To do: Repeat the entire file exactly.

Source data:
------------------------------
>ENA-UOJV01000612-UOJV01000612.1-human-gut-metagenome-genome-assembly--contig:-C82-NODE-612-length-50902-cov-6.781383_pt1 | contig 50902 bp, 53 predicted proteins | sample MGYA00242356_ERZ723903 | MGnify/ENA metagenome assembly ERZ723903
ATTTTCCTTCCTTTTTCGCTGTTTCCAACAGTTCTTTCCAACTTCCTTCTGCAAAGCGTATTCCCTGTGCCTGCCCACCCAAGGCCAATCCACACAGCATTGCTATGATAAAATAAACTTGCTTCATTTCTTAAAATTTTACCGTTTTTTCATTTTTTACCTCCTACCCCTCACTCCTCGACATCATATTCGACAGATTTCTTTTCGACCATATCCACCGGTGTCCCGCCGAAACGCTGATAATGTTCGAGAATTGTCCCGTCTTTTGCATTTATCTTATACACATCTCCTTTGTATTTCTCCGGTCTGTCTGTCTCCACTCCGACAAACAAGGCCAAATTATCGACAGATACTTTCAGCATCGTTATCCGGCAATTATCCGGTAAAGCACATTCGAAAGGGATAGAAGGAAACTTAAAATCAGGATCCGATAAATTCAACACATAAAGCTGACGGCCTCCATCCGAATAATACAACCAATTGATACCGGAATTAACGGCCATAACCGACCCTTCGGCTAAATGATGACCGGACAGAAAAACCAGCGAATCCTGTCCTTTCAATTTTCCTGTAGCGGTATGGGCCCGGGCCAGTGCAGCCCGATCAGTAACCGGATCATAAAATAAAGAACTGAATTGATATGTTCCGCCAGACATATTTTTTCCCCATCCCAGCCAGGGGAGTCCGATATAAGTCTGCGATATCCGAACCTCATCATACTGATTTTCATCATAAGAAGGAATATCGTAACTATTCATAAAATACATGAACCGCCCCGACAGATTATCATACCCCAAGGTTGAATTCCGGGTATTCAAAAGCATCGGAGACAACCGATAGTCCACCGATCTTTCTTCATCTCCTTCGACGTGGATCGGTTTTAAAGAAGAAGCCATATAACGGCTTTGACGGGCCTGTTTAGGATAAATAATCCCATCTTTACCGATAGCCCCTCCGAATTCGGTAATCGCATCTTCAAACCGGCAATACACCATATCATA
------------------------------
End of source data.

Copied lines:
>ENA-UOJV01000612-UOJV01000612.1-human-gut-metagenome-genome-assembly--contig:-C82-NODE-612-length-50902-cov-6.781383_pt1 | contig 50902 bp, 53 predicted proteins | sample MGYA00242356_ERZ723903 | MGnify/ENA metagenome assembly ERZ723903
ATTTTCCTTCCTTTTTCGCTGTTTCCAACAGTTCTTTCCAACTTCCTTCTGCAAAGCGTATTCCCTGTGCCTGCCCACCCAAGGCCAATCCACACAGCATTGCTATGATAAAATAAACTTGCTTCATTTCTTAAAATTTTACCGTTTTTTCATTTTTTACCTCCTACCCCTCACTCCTCGACATCATATTCGACAGATTTCTTTTCGACCATATCCACCGGTGTCCCGCCGAAACGCTGATAATGTTCGAGAATTGTCCCGTCTTTTGCATTTATCTTATACACATCTCCTTTGTATTTCTCCGGTCTGTCTGTCTCCACTCCGACAAACAAGGCCAAATTATCGACAGATACTTTCAGCATCGTTATCCGGCAATTATCCGGTAAAGCACATTCGAAAGGGATAGAAGGAAACTTAAAATCAGGATCCGATAAATTCAACACATAAAGCTGACGGCCTCCATCCGAATAATACAACCAATTGATACCGGAATTAACGGCCATAACCGACCCTTCGGCTAAATGATGACCGGACAGAAAAACCAGCGAATCCTGTCCTTTCAATTTTCCTGTAGCGGTATGGGCCCGGGCCAGTGCAGCCCGATCAGTAACCGGATCATAAAATAAAGAACTGAATTGATATGTTCCGCCAGACATATTTTTTCCCCATCCCAGCCAGGGGAGTCCGATATAAGTCTGCGATATCCGAACCTCATCATACTGATTTTCATCATAAGAAGGAATATCGTAACTATTCATAAAATACATGAACCGCCCCGACAGATTATCATACCCCAAGGTTGAATTCCGGGTATTCAAAAGCATCGGAGACAACCGATAGTCCACCGATCTTTCTTCATCTCCTTCGACGTGGATCGGTTTTAAAGAAGAAGCCATATAACGGCTTTGACGGGCCTGTTTAGGATAAATAATCCCATCTTTACCGATAGCCCCTCCGAATTCGGTAATCGCATCTTCAAACCGGCAATACACCATATCATA